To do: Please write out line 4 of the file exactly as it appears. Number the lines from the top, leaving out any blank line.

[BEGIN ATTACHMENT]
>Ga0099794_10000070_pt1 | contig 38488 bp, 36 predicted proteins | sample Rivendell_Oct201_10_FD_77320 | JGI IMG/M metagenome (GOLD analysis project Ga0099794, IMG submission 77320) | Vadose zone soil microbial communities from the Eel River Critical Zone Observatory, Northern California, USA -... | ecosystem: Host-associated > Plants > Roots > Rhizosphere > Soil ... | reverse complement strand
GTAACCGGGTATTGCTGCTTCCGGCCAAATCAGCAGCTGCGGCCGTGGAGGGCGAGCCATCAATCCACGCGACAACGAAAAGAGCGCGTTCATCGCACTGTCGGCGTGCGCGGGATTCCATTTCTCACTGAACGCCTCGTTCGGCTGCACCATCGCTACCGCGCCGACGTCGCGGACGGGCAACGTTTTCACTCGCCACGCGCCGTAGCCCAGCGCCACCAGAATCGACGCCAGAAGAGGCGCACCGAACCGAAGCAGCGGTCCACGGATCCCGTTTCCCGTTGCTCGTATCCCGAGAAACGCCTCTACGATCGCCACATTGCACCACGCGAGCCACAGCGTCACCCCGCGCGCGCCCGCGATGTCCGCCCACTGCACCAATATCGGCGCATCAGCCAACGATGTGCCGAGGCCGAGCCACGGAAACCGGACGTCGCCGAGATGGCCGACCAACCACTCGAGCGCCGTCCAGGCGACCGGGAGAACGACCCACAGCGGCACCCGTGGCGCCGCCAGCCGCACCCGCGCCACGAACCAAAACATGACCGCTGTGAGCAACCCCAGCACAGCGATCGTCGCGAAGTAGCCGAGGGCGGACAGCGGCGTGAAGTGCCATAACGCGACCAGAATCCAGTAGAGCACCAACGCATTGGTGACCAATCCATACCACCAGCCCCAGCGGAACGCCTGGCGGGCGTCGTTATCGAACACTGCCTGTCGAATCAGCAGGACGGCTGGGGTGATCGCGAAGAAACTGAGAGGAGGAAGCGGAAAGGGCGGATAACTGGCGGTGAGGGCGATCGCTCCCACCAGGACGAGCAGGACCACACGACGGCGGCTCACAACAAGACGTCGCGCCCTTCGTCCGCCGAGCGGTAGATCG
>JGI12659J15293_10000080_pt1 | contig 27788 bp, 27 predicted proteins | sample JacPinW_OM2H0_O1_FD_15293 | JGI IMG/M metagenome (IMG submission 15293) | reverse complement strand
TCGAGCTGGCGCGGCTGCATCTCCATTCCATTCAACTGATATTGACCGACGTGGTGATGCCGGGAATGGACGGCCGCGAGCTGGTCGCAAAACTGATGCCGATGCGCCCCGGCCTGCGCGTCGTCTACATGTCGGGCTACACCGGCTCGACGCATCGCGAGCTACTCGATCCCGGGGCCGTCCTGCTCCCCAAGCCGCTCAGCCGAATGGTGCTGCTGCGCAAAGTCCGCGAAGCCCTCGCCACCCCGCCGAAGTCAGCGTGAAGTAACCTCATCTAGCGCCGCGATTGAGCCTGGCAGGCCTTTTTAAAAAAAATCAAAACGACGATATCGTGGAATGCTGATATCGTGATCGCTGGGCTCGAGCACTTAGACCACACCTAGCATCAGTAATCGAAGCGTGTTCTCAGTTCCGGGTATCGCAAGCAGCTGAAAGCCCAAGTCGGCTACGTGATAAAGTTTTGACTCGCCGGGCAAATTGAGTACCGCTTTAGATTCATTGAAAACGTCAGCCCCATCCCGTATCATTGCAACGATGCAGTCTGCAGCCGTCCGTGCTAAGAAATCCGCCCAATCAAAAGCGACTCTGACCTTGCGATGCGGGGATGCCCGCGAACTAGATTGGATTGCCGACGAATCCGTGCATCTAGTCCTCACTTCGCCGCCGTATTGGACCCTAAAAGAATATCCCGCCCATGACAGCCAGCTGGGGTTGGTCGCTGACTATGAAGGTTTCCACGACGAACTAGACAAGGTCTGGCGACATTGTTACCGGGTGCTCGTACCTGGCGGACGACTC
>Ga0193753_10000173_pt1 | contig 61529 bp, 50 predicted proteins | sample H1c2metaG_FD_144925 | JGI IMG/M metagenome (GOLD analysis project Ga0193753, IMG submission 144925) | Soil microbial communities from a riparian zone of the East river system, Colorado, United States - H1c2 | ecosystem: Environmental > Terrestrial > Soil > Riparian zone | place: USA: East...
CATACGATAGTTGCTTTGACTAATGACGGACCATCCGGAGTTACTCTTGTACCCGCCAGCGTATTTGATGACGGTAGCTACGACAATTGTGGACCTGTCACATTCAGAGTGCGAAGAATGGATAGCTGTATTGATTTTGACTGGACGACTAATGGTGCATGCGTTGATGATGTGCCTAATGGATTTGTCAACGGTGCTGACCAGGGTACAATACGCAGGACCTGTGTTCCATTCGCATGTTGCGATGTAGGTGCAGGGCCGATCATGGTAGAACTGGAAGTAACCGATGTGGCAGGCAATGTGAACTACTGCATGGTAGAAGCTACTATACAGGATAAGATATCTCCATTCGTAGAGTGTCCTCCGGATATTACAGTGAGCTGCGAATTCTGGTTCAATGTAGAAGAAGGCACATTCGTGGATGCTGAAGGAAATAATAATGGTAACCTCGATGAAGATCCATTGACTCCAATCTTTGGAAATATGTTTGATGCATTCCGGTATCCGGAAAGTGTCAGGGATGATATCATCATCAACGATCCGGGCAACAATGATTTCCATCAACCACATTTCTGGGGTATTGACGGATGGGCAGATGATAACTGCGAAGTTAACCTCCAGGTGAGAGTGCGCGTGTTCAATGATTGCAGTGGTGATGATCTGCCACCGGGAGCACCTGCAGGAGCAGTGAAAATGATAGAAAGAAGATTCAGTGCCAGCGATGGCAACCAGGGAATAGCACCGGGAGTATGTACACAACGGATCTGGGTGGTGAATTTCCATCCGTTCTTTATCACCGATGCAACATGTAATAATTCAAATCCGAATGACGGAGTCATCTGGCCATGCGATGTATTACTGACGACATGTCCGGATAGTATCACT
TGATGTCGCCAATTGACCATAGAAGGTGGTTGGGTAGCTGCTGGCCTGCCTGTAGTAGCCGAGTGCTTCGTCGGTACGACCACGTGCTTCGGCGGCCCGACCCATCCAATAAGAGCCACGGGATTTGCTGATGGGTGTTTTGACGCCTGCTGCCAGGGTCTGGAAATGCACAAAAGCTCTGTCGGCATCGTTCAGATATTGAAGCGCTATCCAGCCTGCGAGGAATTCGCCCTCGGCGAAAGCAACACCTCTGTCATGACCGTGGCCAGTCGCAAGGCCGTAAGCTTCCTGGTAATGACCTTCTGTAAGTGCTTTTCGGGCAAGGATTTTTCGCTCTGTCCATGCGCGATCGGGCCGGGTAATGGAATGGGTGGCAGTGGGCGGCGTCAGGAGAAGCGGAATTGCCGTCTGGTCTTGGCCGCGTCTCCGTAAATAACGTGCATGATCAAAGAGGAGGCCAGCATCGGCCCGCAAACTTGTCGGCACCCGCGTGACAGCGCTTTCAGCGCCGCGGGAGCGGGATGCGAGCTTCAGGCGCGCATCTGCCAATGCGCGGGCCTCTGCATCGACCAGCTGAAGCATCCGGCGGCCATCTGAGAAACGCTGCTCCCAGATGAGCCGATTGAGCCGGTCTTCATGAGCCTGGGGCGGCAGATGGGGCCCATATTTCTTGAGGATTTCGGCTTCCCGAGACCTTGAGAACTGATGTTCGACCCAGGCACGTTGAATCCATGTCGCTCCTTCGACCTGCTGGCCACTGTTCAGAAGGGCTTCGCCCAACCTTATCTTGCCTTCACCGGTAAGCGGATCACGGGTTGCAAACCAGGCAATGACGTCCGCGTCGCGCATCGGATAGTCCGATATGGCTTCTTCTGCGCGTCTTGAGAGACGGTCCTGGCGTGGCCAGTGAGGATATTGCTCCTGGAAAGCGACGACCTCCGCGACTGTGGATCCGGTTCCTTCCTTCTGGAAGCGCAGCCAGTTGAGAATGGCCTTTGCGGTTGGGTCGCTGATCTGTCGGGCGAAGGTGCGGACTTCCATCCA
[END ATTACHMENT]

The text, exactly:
TCGAGCTGGCGCGGCTGCATCTCCATTCCATTCAACTGATATTGACCGACGTGGTGATGCCGGGAATGGACGGCCGCGAGCTGGTCGCAAAACTGATGCCGATGCGCCCCGGCCTGCGCGTCGTCTACATGTCGGGCTACACCGGCTCGACGCATCGCGAGCTACTCGATCCCGGGGCCGTCCTGCTCCCCAAGCCGCTCAGCCGAATGGTGCTGCTGCGCAAAGTCCGCGAAGCCCTCGCCACCCCGCCGAAGTCAGCGTGAAGTAACCTCATCTAGCGCCGCGATTGAGCCTGGCAGGCCTTTTTAAAAAAAATCAAAACGACGATATCGTGGAATGCTGATATCGTGATCGCTGGGCTCGAGCACTTAGACCACACCTAGCATCAGTAATCGAAGCGTGTTCTCAGTTCCGGGTATCGCAAGCAGCTGAAAGCCCAAGTCGGCTACGTGATAAAGTTTTGACTCGCCGGGCAAATTGAGTACCGCTTTAGATTCATTGAAAACGTCAGCCCCATCCCGTATCATTGCAACGATGCAGTCTGCAGCCGTCCGTGCTAAGAAATCCGCCCAATCAAAAGCGACTCTGACCTTGCGATGCGGGGATGCCCGCGAACTAGATTGGATTGCCGACGAATCCGTGCATCTAGTCCTCACTTCGCCGCCGTATTGGACCCTAAAAGAATATCCCGCCCATGACAGCCAGCTGGGGTTGGTCGCTGACTATGAAGGTTTCCACGACGAACTAGACAAGGTCTGGCGACATTGTTACCGGGTGCTCGTACCTGGCGGACGACTC